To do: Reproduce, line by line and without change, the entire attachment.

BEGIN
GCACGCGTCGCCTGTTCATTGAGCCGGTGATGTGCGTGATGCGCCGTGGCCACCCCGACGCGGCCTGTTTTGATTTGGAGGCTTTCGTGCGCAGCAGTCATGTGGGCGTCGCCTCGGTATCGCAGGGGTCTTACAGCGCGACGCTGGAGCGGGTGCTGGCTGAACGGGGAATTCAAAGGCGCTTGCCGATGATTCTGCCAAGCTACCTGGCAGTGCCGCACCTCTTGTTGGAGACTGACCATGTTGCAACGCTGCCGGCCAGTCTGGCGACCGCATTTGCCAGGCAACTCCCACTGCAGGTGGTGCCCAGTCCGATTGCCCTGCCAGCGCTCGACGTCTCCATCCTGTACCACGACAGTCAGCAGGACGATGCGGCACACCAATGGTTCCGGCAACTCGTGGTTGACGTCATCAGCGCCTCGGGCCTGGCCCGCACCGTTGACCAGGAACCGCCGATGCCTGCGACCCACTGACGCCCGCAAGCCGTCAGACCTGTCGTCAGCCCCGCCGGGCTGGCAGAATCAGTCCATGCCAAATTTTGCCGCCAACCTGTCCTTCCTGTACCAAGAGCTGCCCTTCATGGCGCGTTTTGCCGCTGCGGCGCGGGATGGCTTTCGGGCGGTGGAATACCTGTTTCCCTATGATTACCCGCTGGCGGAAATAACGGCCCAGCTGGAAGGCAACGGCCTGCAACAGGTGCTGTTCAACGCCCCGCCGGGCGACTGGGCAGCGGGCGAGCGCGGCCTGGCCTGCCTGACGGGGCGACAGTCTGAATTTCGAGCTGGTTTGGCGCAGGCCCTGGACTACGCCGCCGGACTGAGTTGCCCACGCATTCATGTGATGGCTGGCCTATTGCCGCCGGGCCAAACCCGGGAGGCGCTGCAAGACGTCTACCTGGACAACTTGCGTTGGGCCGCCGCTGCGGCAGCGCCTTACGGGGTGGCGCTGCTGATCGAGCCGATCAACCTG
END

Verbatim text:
GCACGCGTCGCCTGTTCATTGAGCCGGTGATGTGCGTGATGCGCCGTGGCCACCCCGACGCGGCCTGTTTTGATTTGGAGGCTTTCGTGCGCAGCAGTCATGTGGGCGTCGCCTCGGTATCGCAGGGGTCTTACAGCGCGACGCTGGAGCGGGTGCTGGCTGAACGGGGAATTCAAAGGCGCTTGCCGATGATTCTGCCAAGCTACCTGGCAGTGCCGCACCTCTTGTTGGAGACTGACCATGTTGCAACGCTGCCGGCCAGTCTGGCGACCGCATTTGCCAGGCAACTCCCACTGCAGGTGGTGCCCAGTCCGATTGCCCTGCCAGCGCTCGACGTCTCCATCCTGTACCACGACAGTCAGCAGGACGATGCGGCACACCAATGGTTCCGGCAACTCGTGGTTGACGTCATCAGCGCCTCGGGCCTGGCCCGCACCGTTGACCAGGAACCGCCGATGCCTGCGACCCACTGACGCCCGCAAGCCGTCAGACCTGTCGTCAGCCCCGCCGGGCTGGCAGAATCAGTCCATGCCAAATTTTGCCGCCAACCTGTCCTTCCTGTACCAAGAGCTGCCCTTCATGGCGCGTTTTGCCGCTGCGGCGCGGGATGGCTTTCGGGCGGTGGAATACCTGTTTCCCTATGATTACCCGCTGGCGGAAATAACGGCCCAGCTGGAAGGCAACGGCCTGCAACAGGTGCTGTTCAACGCCCCGCCGGGCGACTGGGCAGCGGGCGAGCGCGGCCTGGCCTGCCTGACGGGGCGACAGTCTGAATTTCGAGCTGGTTTGGCGCAGGCCCTGGACTACGCCGCCGGACTGAGTTGCCCACGCATTCATGTGATGGCTGGCCTATTGCCGCCGGGCCAAACCCGGGAGGCGCTGCAAGACGTCTACCTGGACAACTTGCGTTGGGCCGCCGCTGCGGCAGCGCCTTACGGGGTGGCGCTGCTGATCGAGCCGATCAACCTG